Once all of the immediate and urgent issues are handled, you need to exchange information with the other driver, assuming they’re in a condition to do so. Get their name and phone number as well as their vehicle information (make, model, license plate number, color).

Additionally, you’ll need their insurance company name and phone number. You’ll also need their insurance policy number and its expiration date.

5. Record Evidence of the Accident

Next, it’s a good idea to get as much evidence of the accident as you can. You’ll need this for your records, your insurance company, the police, and possibly an attorney.

Take multiple pictures of both vehicles at all angles. Also, take pictures of the scene of the accident including things like tire marks, damaged signs, etc.

6. Report the Accident to Your Insurance Company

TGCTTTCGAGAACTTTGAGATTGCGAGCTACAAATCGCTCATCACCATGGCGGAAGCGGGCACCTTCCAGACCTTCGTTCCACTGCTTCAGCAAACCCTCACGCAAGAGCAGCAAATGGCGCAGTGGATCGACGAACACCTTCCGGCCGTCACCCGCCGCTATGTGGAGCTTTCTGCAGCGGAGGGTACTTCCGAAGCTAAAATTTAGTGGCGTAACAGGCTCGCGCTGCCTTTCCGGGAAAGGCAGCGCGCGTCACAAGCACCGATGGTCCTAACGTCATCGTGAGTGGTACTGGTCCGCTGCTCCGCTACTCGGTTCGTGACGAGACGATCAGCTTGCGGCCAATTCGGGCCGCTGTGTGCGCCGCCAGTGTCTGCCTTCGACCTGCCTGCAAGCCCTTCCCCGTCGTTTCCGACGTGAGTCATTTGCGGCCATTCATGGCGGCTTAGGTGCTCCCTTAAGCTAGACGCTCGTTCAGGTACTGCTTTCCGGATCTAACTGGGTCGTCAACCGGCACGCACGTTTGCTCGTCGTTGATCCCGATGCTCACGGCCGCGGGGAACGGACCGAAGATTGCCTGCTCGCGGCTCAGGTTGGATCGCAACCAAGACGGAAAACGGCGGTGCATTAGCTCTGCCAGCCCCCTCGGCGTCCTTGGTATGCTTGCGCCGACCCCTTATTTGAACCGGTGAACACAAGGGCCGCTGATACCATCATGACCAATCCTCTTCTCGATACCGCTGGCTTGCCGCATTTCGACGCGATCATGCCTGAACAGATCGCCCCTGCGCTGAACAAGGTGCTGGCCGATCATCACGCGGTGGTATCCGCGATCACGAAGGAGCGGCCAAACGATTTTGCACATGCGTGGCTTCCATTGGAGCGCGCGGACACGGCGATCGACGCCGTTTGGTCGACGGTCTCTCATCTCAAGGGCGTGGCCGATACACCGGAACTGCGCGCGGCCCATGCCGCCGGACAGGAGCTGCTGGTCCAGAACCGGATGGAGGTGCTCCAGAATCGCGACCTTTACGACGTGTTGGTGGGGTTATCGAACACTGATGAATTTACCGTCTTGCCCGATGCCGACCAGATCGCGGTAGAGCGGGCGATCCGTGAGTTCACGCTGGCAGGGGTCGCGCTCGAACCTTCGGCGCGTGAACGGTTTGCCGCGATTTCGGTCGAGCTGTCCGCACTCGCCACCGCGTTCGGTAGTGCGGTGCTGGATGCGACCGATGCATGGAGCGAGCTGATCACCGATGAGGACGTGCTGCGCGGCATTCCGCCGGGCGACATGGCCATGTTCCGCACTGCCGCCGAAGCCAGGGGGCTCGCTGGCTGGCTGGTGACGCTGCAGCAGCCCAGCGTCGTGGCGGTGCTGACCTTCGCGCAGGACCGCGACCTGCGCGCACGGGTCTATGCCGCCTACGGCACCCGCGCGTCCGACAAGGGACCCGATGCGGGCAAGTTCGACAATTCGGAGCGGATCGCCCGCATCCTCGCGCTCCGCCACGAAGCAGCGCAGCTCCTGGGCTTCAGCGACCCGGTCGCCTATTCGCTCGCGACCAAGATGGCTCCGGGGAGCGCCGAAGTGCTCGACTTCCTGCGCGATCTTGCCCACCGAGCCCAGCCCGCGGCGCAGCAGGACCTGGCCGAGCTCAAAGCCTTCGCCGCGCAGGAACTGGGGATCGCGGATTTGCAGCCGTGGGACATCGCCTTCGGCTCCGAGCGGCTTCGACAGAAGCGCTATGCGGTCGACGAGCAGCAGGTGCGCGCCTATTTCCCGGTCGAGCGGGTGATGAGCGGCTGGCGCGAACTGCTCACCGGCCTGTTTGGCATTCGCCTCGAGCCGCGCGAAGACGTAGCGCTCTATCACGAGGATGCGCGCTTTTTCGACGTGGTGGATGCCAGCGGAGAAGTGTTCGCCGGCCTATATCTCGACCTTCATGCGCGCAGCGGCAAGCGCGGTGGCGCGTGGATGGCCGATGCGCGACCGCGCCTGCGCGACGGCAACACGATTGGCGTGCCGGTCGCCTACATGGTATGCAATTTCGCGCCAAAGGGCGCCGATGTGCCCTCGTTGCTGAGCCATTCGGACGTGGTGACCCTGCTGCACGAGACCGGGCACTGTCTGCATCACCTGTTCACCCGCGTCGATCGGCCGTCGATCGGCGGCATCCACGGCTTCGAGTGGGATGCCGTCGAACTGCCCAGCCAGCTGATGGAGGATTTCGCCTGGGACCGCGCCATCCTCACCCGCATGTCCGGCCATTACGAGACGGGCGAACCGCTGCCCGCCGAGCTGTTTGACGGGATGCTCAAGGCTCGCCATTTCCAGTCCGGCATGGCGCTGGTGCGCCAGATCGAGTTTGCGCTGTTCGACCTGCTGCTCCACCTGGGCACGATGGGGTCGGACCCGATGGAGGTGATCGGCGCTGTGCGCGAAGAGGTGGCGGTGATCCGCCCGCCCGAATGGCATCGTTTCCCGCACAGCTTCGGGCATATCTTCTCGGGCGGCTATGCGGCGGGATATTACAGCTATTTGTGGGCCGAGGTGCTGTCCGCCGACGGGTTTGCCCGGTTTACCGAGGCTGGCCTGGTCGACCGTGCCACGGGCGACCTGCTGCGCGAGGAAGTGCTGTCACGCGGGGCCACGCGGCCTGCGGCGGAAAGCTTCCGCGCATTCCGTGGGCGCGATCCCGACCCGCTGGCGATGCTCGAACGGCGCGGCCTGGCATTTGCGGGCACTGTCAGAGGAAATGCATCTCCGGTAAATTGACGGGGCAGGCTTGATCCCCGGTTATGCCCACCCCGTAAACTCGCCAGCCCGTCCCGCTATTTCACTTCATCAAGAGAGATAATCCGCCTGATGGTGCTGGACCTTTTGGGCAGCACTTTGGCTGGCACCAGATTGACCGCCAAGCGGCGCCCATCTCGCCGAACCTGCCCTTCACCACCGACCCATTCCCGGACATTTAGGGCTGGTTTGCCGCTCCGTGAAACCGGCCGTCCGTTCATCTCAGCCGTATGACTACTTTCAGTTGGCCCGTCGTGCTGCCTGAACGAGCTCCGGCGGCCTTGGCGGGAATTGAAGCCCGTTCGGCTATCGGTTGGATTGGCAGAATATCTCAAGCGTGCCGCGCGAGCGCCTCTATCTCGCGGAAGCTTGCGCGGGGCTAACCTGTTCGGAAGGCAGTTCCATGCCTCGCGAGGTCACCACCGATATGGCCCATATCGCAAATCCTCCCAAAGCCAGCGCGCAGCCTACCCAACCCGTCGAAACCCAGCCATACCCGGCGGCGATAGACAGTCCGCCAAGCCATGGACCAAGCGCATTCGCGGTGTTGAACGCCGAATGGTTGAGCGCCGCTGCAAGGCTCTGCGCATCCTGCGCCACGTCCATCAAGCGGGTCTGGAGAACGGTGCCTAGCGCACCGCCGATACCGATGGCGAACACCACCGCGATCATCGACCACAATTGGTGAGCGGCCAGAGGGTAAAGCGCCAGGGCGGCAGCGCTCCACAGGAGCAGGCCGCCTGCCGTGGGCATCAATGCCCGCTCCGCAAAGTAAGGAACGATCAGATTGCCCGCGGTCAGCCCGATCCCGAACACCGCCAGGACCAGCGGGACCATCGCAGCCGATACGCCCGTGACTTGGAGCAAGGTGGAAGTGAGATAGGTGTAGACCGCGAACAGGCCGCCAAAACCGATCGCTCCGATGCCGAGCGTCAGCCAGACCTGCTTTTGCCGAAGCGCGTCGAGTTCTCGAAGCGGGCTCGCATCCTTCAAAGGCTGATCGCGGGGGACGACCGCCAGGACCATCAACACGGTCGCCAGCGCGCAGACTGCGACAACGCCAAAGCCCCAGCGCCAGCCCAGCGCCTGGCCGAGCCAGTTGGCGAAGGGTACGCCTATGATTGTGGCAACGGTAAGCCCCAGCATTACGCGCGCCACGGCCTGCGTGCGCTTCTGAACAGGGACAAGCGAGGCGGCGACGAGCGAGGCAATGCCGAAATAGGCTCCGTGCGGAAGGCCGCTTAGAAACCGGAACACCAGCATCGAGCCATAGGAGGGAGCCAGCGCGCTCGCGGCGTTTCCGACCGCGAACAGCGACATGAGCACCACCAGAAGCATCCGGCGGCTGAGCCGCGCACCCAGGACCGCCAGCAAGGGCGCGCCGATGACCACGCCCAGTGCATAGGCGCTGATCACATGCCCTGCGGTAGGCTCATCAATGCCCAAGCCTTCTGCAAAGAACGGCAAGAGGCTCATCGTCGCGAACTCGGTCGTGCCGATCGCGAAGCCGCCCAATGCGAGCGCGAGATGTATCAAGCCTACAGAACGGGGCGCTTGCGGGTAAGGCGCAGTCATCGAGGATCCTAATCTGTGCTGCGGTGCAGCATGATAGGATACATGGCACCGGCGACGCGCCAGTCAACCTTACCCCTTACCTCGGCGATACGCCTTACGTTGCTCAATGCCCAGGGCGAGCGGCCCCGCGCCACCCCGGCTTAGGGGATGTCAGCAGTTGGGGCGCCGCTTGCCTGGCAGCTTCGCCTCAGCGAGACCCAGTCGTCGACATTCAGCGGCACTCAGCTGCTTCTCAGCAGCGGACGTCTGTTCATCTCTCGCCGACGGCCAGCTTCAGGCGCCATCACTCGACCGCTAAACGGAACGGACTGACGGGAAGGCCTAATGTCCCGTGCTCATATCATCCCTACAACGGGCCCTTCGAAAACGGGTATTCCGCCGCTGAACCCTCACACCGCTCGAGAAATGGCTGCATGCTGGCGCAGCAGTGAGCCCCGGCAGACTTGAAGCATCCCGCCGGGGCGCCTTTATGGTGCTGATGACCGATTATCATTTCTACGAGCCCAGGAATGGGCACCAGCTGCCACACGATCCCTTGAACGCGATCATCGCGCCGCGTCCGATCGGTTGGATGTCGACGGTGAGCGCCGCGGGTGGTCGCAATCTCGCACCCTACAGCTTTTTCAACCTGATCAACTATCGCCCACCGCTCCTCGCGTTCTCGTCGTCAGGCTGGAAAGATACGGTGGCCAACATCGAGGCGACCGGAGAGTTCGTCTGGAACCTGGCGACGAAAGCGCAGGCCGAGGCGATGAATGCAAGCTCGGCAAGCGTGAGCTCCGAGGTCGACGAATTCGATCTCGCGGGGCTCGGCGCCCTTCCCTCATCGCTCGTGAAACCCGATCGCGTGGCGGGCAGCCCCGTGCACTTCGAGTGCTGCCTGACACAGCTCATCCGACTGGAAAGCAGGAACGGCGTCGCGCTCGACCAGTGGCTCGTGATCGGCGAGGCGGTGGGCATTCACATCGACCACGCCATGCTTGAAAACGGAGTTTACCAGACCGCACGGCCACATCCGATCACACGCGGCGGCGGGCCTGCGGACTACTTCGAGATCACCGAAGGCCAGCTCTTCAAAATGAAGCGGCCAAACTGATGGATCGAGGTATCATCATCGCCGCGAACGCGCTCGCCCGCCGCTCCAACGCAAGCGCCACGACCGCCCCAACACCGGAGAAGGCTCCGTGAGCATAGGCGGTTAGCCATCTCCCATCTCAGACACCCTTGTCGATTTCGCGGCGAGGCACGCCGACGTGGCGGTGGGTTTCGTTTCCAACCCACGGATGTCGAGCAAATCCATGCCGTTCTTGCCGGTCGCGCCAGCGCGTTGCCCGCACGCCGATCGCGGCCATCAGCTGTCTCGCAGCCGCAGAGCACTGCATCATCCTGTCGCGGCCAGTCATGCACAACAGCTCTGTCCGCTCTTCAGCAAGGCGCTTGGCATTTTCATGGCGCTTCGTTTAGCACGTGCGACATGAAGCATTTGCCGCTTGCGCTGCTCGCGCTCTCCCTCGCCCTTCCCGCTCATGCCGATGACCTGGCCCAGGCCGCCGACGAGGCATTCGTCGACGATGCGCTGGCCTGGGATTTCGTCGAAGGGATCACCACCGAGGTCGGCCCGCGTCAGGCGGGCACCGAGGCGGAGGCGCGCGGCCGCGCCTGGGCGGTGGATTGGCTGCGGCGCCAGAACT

Once the dust has settled, you need to report the accident to your insurance company as soon as possible. Work with your insurance agent and send them the pictures you took. They should also have access to the police report.

Let them know of any injuries and/or evaluation results if you’ve already been to the doctor. If not, make an appointment.

7. Visit a Doctor

Last on our car accident checklist, you must make an appointment to get examined by a doctor, even if you don’t immediately feel any injuries. The sensation of injuries may be delayed due to adrenaline or the type of injury. It’s not uncommon for people to go days or even weeks before noticing symptoms.

What About Your Car?

When all is said and done, your safety and health are the most important concerns on your car accident checklist. However, once that’s all taken care of, what about your car?

If you need help getting your car looking good again, we can help. Contact us today to learn what we can do for you.